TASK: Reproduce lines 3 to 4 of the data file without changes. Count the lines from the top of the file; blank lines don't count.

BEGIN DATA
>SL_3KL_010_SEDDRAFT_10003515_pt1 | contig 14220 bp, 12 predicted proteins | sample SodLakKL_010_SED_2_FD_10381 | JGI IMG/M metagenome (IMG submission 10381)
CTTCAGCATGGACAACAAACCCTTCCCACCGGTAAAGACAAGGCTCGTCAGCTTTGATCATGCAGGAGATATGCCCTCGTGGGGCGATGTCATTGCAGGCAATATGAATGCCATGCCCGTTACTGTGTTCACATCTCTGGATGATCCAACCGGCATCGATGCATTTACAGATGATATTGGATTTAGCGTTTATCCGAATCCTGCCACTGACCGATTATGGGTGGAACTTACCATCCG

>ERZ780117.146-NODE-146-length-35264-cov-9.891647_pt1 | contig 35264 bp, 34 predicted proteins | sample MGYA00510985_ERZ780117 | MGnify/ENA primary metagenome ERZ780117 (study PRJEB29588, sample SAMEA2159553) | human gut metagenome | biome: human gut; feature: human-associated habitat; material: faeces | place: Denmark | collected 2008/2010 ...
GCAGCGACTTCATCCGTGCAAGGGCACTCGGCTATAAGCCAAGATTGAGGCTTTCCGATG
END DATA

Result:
>ERZ780117.146-NODE-146-length-35264-cov-9.891647_pt1 | contig 35264 bp, 34 predicted proteins | sample MGYA00510985_ERZ780117 | MGnify/ENA primary metagenome ERZ780117 (study PRJEB29588, sample SAMEA2159553) | human gut metagenome | biome: human gut; feature: human-associated habitat; material: faeces | place: Denmark | collected 2008/2010 ...
GCAGCGACTTCATCCGTGCAAGGGCACTCGGCTATAAGCCAAGATTGAGGCTTTCCGATG